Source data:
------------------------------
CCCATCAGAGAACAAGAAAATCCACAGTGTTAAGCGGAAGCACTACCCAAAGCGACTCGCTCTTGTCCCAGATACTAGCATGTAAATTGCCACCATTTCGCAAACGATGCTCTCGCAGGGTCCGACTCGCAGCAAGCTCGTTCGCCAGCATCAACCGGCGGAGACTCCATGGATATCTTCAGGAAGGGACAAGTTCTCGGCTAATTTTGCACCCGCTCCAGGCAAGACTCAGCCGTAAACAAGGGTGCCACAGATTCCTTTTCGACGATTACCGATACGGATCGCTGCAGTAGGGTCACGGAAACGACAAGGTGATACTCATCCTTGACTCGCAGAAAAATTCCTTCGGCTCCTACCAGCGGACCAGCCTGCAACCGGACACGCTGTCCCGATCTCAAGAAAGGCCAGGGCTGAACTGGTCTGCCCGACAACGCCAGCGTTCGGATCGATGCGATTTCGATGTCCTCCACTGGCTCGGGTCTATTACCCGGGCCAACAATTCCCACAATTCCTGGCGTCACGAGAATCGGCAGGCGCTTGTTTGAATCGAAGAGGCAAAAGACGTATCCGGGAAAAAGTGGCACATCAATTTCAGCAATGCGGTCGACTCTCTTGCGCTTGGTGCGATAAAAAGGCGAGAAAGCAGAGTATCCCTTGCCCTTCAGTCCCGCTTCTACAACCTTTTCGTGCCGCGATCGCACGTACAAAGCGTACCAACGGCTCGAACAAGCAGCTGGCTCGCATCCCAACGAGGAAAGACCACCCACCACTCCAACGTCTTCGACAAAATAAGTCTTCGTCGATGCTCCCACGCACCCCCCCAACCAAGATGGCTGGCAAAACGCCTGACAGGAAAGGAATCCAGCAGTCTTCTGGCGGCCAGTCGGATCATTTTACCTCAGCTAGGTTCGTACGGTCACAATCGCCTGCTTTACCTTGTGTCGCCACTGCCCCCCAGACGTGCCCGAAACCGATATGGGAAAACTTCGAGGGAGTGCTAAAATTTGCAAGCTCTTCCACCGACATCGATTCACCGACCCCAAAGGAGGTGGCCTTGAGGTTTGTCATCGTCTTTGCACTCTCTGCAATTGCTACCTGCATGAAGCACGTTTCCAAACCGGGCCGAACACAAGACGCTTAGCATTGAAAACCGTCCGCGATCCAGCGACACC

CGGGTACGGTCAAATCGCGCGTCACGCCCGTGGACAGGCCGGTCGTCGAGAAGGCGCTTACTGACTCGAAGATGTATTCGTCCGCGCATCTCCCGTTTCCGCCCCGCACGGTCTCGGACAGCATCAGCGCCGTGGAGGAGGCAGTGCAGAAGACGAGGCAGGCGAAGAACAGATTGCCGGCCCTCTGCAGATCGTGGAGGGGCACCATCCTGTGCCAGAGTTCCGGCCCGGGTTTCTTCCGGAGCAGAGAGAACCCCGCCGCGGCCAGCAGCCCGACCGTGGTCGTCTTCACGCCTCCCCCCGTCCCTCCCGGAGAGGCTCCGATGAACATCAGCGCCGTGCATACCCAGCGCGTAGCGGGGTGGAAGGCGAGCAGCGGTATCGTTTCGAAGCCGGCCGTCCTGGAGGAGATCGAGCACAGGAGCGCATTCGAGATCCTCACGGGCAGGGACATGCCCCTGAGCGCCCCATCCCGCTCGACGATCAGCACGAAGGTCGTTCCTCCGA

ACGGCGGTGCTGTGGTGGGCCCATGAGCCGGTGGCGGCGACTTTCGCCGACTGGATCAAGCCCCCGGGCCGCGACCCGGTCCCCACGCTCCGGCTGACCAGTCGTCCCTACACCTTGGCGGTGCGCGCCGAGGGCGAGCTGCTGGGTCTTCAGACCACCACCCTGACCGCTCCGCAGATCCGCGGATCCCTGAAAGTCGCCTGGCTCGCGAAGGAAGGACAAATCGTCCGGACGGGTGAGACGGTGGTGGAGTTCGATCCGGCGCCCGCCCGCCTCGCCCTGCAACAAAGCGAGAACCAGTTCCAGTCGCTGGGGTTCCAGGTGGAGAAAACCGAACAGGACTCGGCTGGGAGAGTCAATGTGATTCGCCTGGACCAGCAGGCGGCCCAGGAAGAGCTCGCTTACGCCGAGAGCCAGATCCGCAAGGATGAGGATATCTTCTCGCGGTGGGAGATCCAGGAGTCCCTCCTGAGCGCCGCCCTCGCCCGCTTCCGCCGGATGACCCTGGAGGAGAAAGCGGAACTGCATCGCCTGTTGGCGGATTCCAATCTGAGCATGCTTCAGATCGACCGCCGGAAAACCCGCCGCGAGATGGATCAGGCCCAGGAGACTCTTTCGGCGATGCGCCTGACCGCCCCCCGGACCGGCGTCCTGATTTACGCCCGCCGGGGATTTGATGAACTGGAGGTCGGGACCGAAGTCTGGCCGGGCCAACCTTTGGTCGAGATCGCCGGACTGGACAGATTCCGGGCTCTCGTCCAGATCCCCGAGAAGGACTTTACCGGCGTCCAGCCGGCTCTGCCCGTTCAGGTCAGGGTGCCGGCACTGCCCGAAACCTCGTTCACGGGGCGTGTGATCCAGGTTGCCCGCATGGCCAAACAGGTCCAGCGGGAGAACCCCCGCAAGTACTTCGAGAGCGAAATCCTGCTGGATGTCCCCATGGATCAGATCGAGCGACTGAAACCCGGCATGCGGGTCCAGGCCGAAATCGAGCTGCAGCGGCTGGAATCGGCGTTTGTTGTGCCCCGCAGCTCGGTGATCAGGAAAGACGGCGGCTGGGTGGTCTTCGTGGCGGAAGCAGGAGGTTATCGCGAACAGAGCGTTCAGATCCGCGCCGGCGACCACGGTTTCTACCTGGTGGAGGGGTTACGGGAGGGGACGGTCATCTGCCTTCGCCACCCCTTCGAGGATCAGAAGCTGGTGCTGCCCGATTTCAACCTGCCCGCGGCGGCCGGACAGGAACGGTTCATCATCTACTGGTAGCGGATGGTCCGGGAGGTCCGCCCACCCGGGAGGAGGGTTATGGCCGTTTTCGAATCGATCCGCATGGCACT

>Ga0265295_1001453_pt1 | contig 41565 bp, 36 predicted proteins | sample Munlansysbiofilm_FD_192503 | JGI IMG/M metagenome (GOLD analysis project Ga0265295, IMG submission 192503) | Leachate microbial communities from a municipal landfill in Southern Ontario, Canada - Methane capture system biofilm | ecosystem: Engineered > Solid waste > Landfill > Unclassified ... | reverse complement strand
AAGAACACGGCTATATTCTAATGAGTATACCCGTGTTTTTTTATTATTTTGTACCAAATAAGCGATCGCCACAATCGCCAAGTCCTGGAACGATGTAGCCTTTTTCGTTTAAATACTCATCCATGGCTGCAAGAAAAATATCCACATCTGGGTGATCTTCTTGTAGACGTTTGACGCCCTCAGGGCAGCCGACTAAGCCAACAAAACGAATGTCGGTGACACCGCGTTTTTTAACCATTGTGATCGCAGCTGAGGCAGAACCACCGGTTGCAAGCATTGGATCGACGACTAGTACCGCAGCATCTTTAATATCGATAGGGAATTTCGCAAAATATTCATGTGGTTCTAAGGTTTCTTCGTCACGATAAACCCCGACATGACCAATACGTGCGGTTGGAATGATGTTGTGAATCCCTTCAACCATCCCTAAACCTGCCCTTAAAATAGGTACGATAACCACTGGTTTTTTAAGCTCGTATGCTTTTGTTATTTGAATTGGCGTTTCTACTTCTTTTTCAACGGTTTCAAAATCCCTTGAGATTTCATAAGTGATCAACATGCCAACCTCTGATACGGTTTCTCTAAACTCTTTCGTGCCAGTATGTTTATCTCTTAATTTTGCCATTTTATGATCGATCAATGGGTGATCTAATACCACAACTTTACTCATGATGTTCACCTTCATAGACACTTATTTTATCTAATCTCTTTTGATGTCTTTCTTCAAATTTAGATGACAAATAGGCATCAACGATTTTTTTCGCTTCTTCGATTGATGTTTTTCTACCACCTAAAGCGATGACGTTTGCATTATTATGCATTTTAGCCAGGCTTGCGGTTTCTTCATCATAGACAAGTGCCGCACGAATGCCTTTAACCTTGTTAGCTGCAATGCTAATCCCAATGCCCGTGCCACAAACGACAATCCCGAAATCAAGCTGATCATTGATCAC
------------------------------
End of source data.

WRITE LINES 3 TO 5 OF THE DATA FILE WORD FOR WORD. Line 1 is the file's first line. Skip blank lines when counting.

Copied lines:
ACGGCGGTGCTGTGGTGGGCCCATGAGCCGGTGGCGGCGACTTTCGCCGACTGGATCAAGCCCCCGGGCCGCGACCCGGTCCCCACGCTCCGGCTGACCAGTCGTCCCTACACCTTGGCGGTGCGCGCCGAGGGCGAGCTGCTGGGTCTTCAGACCACCACCCTGACCGCTCCGCAGATCCGCGGATCCCTGAAAGTCGCCTGGCTCGCGAAGGAAGGACAAATCGTCCGGACGGGTGAGACGGTGGTGGAGTTCGATCCGGCGCCCGCCCGCCTCGCCCTGCAACAAAGCGAGAACCAGTTCCAGTCGCTGGGGTTCCAGGTGGAGAAAACCGAACAGGACTCGGCTGGGAGAGTCAATGTGATTCGCCTGGACCAGCAGGCGGCCCAGGAAGAGCTCGCTTACGCCGAGAGCCAGATCCGCAAGGATGAGGATATCTTCTCGCGGTGGGAGATCCAGGAGTCCCTCCTGAGCGCCGCCCTCGCCCGCTTCCGCCGGATGACCCTGGAGGAGAAAGCGGAACTGCATCGCCTGTTGGCGGATTCCAATCTGAGCATGCTTCAGATCGACCGCCGGAAAACCCGCCGCGAGATGGATCAGGCCCAGGAGACTCTTTCGGCGATGCGCCTGACCGCCCCCCGGACCGGCGTCCTGATTTACGCCCGCCGGGGATTTGATGAACTGGAGGTCGGGACCGAAGTCTGGCCGGGCCAACCTTTGGTCGAGATCGCCGGACTGGACAGATTCCGGGCTCTCGTCCAGATCCCCGAGAAGGACTTTACCGGCGTCCAGCCGGCTCTGCCCGTTCAGGTCAGGGTGCCGGCACTGCCCGAAACCTCGTTCACGGGGCGTGTGATCCAGGTTGCCCGCATGGCCAAACAGGTCCAGCGGGAGAACCCCCGCAAGTACTTCGAGAGCGAAATCCTGCTGGATGTCCCCATGGATCAGATCGAGCGACTGAAACCCGGCATGCGGGTCCAGGCCGAAATCGAGCTGCAGCGGCTGGAATCGGCGTTTGTTGTGCCCCGCAGCTCGGTGATCAGGAAAGACGGCGGCTGGGTGGTCTTCGTGGCGGAAGCAGGAGGTTATCGCGAACAGAGCGTTCAGATCCGCGCCGGCGACCACGGTTTCTACCTGGTGGAGGGGTTACGGGAGGGGACGGTCATCTGCCTTCGCCACCCCTTCGAGGATCAGAAGCTGGTGCTGCCCGATTTCAACCTGCCCGCGGCGGCCGGACAGGAACGGTTCATCATCTACTGGTAGCGGATGGTCCGGGAGGTCCGCCCACCCGGGAGGAGGGTTATGGCCGTTTTCGAATCGATCCGCATGGCACT

>Ga0265295_1001453_pt1 | contig 41565 bp, 36 predicted proteins | sample Munlansysbiofilm_FD_192503 | JGI IMG/M metagenome (GOLD analysis project Ga0265295, IMG submission 192503) | Leachate microbial communities from a municipal landfill in Southern Ontario, Canada - Methane capture system biofilm | ecosystem: Engineered > Solid waste > Landfill > Unclassified ... | reverse complement strand
AAGAACACGGCTATATTCTAATGAGTATACCCGTGTTTTTTTATTATTTTGTACCAAATAAGCGATCGCCACAATCGCCAAGTCCTGGAACGATGTAGCCTTTTTCGTTTAAATACTCATCCATGGCTGCAAGAAAAATATCCACATCTGGGTGATCTTCTTGTAGACGTTTGACGCCCTCAGGGCAGCCGACTAAGCCAACAAAACGAATGTCGGTGACACCGCGTTTTTTAACCATTGTGATCGCAGCTGAGGCAGAACCACCGGTTGCAAGCATTGGATCGACGACTAGTACCGCAGCATCTTTAATATCGATAGGGAATTTCGCAAAATATTCATGTGGTTCTAAGGTTTCTTCGTCACGATAAACCCCGACATGACCAATACGTGCGGTTGGAATGATGTTGTGAATCCCTTCAACCATCCCTAAACCTGCCCTTAAAATAGGTACGATAACCACTGGTTTTTTAAGCTCGTATGCTTTTGTTATTTGAATTGGCGTTTCTACTTCTTTTTCAACGGTTTCAAAATCCCTTGAGATTTCATAAGTGATCAACATGCCAACCTCTGATACGGTTTCTCTAAACTCTTTCGTGCCAGTATGTTTATCTCTTAATTTTGCCATTTTATGATCGATCAATGGGTGATCTAATACCACAACTTTACTCATGATGTTCACCTTCATAGACACTTATTTTATCTAATCTCTTTTGATGTCTTTCTTCAAATTTAGATGACAAATAGGCATCAACGATTTTTTTCGCTTCTTCGATTGATGTTTTTCTACCACCTAAAGCGATGACGTTTGCATTATTATGCATTTTAGCCAGGCTTGCGGTTTCTTCATCATAGACAAGTGCCGCACGAATGCCTTTAACCTTGTTAGCTGCAATGCTAATCCCAATGCCCGTGCCACAAACGACAATCCCGAAATCAAGCTGATCATTGATCAC